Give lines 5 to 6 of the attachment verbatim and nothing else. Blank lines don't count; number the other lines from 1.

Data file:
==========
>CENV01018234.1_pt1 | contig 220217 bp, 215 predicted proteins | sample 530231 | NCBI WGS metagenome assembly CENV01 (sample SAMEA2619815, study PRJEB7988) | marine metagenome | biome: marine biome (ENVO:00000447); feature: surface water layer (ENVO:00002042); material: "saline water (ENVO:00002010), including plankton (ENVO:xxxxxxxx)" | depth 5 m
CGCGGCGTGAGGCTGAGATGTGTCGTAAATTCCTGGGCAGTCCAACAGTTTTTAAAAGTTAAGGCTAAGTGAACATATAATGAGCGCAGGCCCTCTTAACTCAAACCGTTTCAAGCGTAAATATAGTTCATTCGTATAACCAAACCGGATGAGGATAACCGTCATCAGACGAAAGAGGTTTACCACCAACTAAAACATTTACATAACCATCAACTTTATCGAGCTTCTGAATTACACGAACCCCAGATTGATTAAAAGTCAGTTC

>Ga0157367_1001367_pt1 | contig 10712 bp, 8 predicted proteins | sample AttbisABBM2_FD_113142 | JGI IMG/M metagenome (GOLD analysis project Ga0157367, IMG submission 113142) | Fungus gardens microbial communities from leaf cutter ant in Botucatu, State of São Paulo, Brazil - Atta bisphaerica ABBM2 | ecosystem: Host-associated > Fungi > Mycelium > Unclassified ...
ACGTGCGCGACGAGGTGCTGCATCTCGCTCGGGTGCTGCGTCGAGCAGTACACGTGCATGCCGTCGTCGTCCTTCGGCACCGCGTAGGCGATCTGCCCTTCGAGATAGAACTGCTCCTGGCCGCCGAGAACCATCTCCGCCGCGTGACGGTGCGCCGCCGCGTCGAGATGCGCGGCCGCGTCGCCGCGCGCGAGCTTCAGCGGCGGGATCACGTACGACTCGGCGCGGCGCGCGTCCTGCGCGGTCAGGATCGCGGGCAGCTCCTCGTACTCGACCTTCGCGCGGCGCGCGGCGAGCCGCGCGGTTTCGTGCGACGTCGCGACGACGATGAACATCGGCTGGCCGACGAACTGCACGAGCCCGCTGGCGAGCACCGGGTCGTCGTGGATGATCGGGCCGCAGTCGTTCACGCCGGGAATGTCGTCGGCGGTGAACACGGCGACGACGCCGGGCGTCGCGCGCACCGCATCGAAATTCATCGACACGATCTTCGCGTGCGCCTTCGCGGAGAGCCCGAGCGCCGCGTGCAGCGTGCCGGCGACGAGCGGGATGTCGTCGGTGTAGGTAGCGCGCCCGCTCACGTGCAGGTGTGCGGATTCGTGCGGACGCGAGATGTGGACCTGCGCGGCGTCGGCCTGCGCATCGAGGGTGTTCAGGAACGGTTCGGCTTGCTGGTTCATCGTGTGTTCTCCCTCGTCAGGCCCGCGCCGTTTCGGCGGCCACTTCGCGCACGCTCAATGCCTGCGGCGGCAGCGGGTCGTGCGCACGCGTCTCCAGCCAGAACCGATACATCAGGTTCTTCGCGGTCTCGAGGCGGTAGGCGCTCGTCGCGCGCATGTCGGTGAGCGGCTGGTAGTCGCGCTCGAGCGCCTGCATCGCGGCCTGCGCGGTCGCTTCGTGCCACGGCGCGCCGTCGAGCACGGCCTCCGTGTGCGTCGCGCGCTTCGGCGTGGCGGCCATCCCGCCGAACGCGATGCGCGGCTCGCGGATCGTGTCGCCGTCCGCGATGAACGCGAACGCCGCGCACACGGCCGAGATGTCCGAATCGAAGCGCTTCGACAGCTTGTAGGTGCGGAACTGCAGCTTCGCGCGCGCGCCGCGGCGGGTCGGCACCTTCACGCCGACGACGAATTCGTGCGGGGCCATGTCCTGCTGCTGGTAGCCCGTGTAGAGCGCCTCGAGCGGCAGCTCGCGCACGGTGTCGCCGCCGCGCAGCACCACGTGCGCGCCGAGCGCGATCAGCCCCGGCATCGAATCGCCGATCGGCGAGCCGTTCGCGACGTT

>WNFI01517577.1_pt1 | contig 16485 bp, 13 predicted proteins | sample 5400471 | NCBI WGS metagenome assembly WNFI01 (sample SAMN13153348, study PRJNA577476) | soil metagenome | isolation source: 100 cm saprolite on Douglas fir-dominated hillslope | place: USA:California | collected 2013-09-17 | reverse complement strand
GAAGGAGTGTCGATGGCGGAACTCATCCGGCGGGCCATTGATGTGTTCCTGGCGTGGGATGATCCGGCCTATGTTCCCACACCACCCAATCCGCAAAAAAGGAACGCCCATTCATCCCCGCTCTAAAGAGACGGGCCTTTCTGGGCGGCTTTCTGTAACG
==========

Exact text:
>WNFI01517577.1_pt1 | contig 16485 bp, 13 predicted proteins | sample 5400471 | NCBI WGS metagenome assembly WNFI01 (sample SAMN13153348, study PRJNA577476) | soil metagenome | isolation source: 100 cm saprolite on Douglas fir-dominated hillslope | place: USA:California | collected 2013-09-17 | reverse complement strand
GAAGGAGTGTCGATGGCGGAACTCATCCGGCGGGCCATTGATGTGTTCCTGGCGTGGGATGATCCGGCCTATGTTCCCACACCACCCAATCCGCAAAAAAGGAACGCCCATTCATCCCCGCTCTAAAGAGACGGGCCTTTCTGGGCGGCTTTCTGTAACG